Surfrider on worst beach list

Surfers and beach lovers regularly visit Surfrider State Beach despite repeated grades of 'F' for water quality from Heal the Bay, an environmental watchdog group. The beach is on the organization's top 10 Beach Bummer list for California. Photo by Heather O'Quinn

Every beach from Ventura County line south to Palos Verdes is mandated to meet state beach bacteria health standards 100 percent of the time or face penalties.

By Melonie Magruder / Special to The Malibu Times

Malibu is on the “Beach Bummer” list once again with one of the most famous beaches in the world listed as No. 5 in Heal the Bay’s list of California’s top 10 most polluted beaches-Surfrider Beach. This is the sixth time out of the past seven years the beach has made the list. The ocean water where the Marie Canyon storm drain empties takes the No. 3 slot. Marie Canyon is adjacent to Malibu Colony.

Heal the Bay, the local environmental watchdog that keeps the public informed of water quality concerns, released its 17th Annual Report Card for California beaches last week. And although the report card mostly points out trouble spots, there is some good news along with the bad.

The good news is some state beaches have seen improvement, earning them an “A” grading. The bad news is that six Los Angeles County beaches top the list of “Beach Bummers,” or those reflecting the worst water quality, including the two Malibu beaches and the beach at Santa Monica Pier.

Statewide, the water quality is above average due to the extremely dry weather conditions of the last year. Mike Grimmer, spokesman for Heal the Bay, said this is a natural result of drought circumstances. “If it’s not raining, it’s not flushing contaminants down into the storm drains which lead to the ocean,” he said.

Malibu, however, seems to continue to bear a disproportionate burden of polluted beaches, largely because of the city’s residential and commercial reliance on aging septic systems.

The pollution of Surfrider mainly comes from the Malibu Creek watershed, said Mark Gold, president of Heal the Bay. Even with the record drought, breaching of the creek’s berm has dumped polluted water into the ocean throughout the year. “It’s very well known among readers and surfers that when the sand berm is up, water quality is good,” Gold said, “and when it’s breached, it’s bad.”

The 110-square-mile watershed is polluted from upstream city runoff, including from vineyards and horse corrals, and from leaking septic systems, Gold said. “It all flows into the creek system” and that results in the high bacteria count, he said. He went on to say that the stormwater treatment facility at the Civic Center only treats runoff from that area-but does nothing for the upper watershed area.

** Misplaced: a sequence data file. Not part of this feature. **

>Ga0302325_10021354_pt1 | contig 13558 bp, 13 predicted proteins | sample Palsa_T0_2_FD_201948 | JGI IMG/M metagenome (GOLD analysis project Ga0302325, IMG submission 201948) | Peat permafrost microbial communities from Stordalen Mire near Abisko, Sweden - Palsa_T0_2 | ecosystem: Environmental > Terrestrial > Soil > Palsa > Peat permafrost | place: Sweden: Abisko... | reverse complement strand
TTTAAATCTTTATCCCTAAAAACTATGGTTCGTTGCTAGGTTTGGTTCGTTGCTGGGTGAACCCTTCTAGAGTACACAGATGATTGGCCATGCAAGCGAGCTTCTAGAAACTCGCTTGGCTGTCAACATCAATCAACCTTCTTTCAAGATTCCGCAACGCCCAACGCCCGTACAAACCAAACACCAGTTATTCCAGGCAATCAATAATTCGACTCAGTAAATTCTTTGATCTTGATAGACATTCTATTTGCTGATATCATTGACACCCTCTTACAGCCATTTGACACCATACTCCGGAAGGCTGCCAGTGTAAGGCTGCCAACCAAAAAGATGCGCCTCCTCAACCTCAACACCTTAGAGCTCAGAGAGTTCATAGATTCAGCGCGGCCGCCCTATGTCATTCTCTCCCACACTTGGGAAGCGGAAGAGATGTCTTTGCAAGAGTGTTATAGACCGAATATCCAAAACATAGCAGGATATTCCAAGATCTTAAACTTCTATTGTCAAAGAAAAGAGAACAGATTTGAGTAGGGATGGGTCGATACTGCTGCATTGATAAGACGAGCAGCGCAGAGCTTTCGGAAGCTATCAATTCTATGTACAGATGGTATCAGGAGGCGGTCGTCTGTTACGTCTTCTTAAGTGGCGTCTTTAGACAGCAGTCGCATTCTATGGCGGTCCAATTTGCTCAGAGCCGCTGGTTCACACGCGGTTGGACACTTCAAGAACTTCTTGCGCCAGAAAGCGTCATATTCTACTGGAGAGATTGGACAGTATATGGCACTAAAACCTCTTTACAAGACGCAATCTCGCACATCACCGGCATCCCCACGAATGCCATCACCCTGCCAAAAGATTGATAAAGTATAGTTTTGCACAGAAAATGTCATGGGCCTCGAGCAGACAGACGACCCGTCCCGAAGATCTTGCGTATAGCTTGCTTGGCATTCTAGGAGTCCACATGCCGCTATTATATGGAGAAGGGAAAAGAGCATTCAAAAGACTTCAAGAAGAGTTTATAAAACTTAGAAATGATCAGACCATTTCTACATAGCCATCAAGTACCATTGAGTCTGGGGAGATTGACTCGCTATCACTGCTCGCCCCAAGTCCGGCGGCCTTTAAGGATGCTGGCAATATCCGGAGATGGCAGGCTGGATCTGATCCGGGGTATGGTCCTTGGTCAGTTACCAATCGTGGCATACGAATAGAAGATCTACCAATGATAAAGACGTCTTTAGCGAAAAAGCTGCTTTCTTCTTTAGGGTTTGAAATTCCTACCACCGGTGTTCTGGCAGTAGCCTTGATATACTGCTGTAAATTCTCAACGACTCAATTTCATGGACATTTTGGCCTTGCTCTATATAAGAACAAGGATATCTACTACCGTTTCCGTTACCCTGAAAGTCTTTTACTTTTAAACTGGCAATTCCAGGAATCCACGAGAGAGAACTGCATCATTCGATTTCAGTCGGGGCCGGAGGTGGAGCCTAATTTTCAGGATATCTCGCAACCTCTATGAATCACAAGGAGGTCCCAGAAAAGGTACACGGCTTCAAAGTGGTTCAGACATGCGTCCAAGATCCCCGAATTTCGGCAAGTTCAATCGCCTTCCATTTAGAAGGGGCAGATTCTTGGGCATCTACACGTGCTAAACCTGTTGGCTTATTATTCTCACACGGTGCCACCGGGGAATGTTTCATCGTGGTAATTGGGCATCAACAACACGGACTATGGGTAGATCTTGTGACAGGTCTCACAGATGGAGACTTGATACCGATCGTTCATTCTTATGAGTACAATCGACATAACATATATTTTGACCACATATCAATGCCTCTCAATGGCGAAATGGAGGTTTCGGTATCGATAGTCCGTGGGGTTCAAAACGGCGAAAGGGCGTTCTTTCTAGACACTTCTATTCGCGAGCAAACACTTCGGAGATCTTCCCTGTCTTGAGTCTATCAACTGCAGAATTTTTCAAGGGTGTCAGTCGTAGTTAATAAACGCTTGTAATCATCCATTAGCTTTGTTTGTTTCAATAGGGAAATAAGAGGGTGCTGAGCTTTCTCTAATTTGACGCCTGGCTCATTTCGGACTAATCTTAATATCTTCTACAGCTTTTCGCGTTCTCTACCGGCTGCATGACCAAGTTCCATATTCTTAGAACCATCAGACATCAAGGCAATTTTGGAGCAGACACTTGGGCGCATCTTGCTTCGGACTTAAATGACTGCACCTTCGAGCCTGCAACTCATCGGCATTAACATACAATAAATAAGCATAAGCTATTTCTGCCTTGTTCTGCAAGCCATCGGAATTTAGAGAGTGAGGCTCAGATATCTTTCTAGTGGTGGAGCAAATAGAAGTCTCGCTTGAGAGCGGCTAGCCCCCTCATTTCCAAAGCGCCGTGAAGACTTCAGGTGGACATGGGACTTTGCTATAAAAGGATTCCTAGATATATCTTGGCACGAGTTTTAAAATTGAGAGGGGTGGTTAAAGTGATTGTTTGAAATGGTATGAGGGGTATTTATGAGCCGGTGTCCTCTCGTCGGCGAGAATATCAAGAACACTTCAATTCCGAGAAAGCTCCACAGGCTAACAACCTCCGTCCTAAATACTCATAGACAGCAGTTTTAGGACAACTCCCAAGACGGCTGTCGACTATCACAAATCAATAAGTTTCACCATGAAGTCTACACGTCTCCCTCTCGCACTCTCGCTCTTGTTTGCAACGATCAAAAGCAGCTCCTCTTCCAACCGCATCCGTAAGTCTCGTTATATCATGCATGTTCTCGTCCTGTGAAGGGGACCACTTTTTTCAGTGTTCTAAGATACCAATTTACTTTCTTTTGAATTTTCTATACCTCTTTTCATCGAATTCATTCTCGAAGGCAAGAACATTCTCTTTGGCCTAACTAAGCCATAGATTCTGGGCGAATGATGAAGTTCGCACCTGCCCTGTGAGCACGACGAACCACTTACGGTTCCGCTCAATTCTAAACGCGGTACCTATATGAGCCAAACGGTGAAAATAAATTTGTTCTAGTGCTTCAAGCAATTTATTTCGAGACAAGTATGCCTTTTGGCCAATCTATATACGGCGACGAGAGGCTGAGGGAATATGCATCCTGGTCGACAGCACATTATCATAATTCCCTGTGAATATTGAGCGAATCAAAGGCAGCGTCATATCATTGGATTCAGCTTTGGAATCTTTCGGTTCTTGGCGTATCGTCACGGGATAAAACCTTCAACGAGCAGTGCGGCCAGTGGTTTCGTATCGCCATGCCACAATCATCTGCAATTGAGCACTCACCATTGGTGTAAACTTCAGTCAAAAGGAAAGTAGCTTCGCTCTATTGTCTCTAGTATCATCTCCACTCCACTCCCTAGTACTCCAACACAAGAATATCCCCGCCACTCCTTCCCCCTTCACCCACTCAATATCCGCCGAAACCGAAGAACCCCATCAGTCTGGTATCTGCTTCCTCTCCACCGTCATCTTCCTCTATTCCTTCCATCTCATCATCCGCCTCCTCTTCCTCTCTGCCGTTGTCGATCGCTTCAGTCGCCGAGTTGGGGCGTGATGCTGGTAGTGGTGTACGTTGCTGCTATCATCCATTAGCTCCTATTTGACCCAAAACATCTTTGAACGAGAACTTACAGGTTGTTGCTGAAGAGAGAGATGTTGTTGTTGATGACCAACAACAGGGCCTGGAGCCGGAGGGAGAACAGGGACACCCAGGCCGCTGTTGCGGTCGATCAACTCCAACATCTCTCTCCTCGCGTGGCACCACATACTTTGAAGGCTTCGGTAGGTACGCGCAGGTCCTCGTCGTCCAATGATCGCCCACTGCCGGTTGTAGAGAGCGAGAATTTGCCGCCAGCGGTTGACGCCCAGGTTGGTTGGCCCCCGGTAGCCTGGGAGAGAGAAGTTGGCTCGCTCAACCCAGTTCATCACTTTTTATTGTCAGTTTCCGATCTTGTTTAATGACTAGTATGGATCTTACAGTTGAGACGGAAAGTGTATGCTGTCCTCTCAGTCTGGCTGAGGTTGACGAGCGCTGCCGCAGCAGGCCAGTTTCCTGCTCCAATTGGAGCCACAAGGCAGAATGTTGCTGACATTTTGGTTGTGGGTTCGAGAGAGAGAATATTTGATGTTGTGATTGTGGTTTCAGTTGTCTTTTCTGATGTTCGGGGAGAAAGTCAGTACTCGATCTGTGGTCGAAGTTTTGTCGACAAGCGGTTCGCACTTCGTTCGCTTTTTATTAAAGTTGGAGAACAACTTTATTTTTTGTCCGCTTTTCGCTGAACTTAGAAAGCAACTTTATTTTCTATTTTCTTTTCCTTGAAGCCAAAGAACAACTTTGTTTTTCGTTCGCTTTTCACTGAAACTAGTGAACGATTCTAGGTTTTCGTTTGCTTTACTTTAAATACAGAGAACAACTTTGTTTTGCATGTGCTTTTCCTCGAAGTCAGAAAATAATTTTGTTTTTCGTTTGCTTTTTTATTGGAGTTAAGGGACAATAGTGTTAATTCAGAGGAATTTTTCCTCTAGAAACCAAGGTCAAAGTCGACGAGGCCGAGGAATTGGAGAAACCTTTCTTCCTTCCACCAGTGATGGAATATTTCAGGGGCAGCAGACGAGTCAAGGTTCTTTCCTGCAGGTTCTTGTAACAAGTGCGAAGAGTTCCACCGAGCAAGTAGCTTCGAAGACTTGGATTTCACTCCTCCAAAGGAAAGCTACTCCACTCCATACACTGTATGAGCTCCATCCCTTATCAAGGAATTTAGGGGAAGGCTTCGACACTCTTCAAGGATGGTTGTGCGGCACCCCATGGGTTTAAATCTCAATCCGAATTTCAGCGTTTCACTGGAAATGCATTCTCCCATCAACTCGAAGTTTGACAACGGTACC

Gold said the pollution at Marie Canyon is caused largely by over irrigation in the subwatershed of that area, causing a “chronic pollution problem.” He said the county is building a new treatment facility there that should alleviate the problem.

When AB 411 went into effect in 1999, every beach from Ventura County line south to Palos Verdes was mandated to meet state beach bacteria health standards 100 percent of the time by the summer of 2006 or face penalties. That compliance deadline passed, though, with many Santa Monica Bay beaches, including Ramirez Creek, Escondido Creek and Surfrider Beach still seeing bacteria levels exceeding TMDLs, or total maximum daily loads, which are the measure of allowable daily pollution limits in the water at any one site.

Last year, enforcement language was inserted into the Los Angeles County Storm Water Permit so the Regional Water Quality Control Board could start the process of enforcing the TMDLs through fines levied on cities where the infractions occur. “This summer will be a bell weather for the cities subject to enforcement,” Grimmer said.

Cities that are found to be in violation of the TMDLs could be fined up to $10,000 per day, per site. “We send out … letters to non-compliant cities, who must then begin sourcing studies to find out where the pollution is coming from,” said Steve Cain, spokesman for the L.A. County RWQCB.

Fran Diamond, chair of the LACWQC board, explained further, “This is the first step of enforcement action. What are the sources of the pollution? It is incumbent on the cities to find that source and then they can begin clean up. They have deadlines, but they have some months to pinpoint sources of contamination.”

Cain and Diamond both cited the Clean Beaches Initiative, a state grant project that began in 2001, which supplied L.A. County beach cities with nearly $133 million to create storm water diversions. “This will divert polluted storm water to treatment centers before it hits the ocean,” Cain said. “It is effective treatment, but it takes time to build these facilities.”

“The cities know that we are serious about compliance,” Diamond said. “Marie Canyon has a lot of septics. But the sewage treatment plant in Malibu will help and as people gradually update residential septic systems, it should yield cleaner beaches. But it does take time.” Incremental improvements seem to be the path forward.

“The Santa Monica Mountains have a lot of watersheds to the ocean,” Grimmer said. “Chautauqua Canyon raised their rating to a ‘B’ after installing diversions to manage their water run-off. The cities are starting to do something… slowly.”

2006-2007 Annual Beach Report Card California Beach Bummers


1 Long Beach Los Angeles

2 Castlerock Storm Drain at Castle Rock Beach Los Angeles

3 Marie Canyon Storm Drain in Malibu Los Angeles

4 Avalon Beach on Catalina Island Los Angeles

5 Surfrider Beach in Malibu Los Angeles

6 Santa Monica Pier Los Angeles

7 Campbell Cove State Park Beach Sonoma

8 Venice Beach at Frenchman’s Creek San Mateo

9 Arroyo Burro Beach Santa Barbara

10 Cabrillo Beach, harborside at the

lifeguard tower Los Angeles